Year round, I often notice Architect of the Capitol (AOC) employees perched high in the trees above. I love the large, beautiful trees across Capitol Hill—they are longest standing witnesses of the history of this campus, from the burning of the Capitol by the British to the sculpting of the current grounds in 1872 by Frederick Law Olmsted. I was concerned that the AOC was cutting this history down – so I did some investigating.
It turns out this crew is actually working to improve the health and prolong the life of these trees. In fact, their official job titles are tree surgeon, and this team, led by George Rollins, works to keep their patients alive for hundreds of years.
This team cares for more than 4,500 trees
that fill the Capitol Grounds
with shade and shelter for wildlife and that frame the Capitol as part of Olmsted’s master plan for the grounds. Rollins' title is tree surgeon supervisor, but he explained to me one day, “The new term is ‘arborist,’ which includes everything we do.”
I met with Rollins in his team’s small shop to learn more about what keeps the Architect of the Capitol arborists busy year-round. "Spring and summer are the busiest, because the trees are leafed out," said Rollins. This makes it easier to see which limbs are dead or weakened, which the arborists prune to maintain the health of the tree. "You have to go to each tree and take out any diseased limbs, broken limbs, limbs that are rubbing, so the tree will be healthier and safer and will grow to maturity."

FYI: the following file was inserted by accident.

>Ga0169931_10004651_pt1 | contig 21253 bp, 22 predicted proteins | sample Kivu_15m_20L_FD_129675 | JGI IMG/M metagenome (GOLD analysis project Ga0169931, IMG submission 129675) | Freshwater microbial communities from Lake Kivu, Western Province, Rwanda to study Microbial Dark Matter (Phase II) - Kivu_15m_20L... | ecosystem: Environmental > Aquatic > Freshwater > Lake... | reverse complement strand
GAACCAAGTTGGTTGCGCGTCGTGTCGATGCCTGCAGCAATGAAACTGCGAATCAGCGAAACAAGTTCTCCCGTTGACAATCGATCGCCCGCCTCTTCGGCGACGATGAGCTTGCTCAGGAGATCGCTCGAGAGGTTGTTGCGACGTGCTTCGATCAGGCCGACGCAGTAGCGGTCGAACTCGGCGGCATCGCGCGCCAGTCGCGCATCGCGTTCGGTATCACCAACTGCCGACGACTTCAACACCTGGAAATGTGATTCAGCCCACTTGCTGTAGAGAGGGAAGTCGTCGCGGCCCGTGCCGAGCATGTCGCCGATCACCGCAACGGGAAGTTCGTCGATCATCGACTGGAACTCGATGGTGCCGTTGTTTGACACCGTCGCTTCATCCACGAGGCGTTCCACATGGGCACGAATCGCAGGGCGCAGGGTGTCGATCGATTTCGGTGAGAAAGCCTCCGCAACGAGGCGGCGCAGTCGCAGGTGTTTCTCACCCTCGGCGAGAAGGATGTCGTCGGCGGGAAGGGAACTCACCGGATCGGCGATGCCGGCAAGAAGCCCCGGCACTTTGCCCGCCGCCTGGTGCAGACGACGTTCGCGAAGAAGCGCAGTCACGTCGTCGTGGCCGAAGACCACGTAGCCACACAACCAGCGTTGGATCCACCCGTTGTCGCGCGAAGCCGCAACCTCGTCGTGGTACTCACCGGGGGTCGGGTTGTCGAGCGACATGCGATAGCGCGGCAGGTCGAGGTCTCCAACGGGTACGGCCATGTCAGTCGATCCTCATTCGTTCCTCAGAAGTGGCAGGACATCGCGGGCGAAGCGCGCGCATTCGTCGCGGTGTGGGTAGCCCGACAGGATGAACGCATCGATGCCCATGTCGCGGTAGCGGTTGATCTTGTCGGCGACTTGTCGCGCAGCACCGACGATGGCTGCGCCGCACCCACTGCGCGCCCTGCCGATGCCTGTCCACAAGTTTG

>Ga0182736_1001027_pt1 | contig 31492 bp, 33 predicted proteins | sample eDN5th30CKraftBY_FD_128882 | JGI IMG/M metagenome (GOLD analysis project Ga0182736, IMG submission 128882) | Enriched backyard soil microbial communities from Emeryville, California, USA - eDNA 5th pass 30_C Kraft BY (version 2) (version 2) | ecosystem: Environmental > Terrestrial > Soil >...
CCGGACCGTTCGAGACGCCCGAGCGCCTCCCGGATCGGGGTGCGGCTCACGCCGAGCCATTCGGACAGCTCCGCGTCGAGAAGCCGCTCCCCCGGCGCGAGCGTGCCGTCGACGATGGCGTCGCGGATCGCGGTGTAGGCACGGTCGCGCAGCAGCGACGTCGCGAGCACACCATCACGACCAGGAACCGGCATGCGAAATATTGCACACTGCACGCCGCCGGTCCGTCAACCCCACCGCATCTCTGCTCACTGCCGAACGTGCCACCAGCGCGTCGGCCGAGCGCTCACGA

I learned they also prune the trees all year is for the safety of the people and property under the trees. Said Rollins, “We prioritize sidewalks and streets, to keep everybody who’s walking or driving safe. Safety is always a concern." That's especially nice for me as I bike to work, and don't have to worry about fallen branches either blocking my way or getting caught up in my wheels—even nicer to know I don't have to worry about them falling on me, either.
That concern for safety extends to the arborists, who are often climbing through trees to get to their workplace. "We have a bucket truck, but it only reaches so far. It goes up 50 feet, but we’ve got trees that are 130 feet tall." As George and I talked, the arborists were filing in at the end of a shift, storing their chain saws and other tools, reminding me of the need for a heightened focus on safety.
The priority after safety, Rollins explained, "is caring for our oldest trees, which sit on Capitol Square."
"We check over the trees on the West Front twice a year when they set up the tents because they’re a problematic species that can break in storms. They're Ohio Buckeyes, and they have fruit that gets really big and heavy so it weighs the limbs down, and they also have big leaves and they’re soft wood," says Rollins. "They're beautiful trees; however, Olmsted never thought about holding big concerts right underneath of them."
All of us at the Architect of the Capitol keep preservation of the Capitol in the forefront of everything we do, and I was glad to hear from George that he and his team do all they can to keep this history alive as long as possible while protecting those of us who work here now.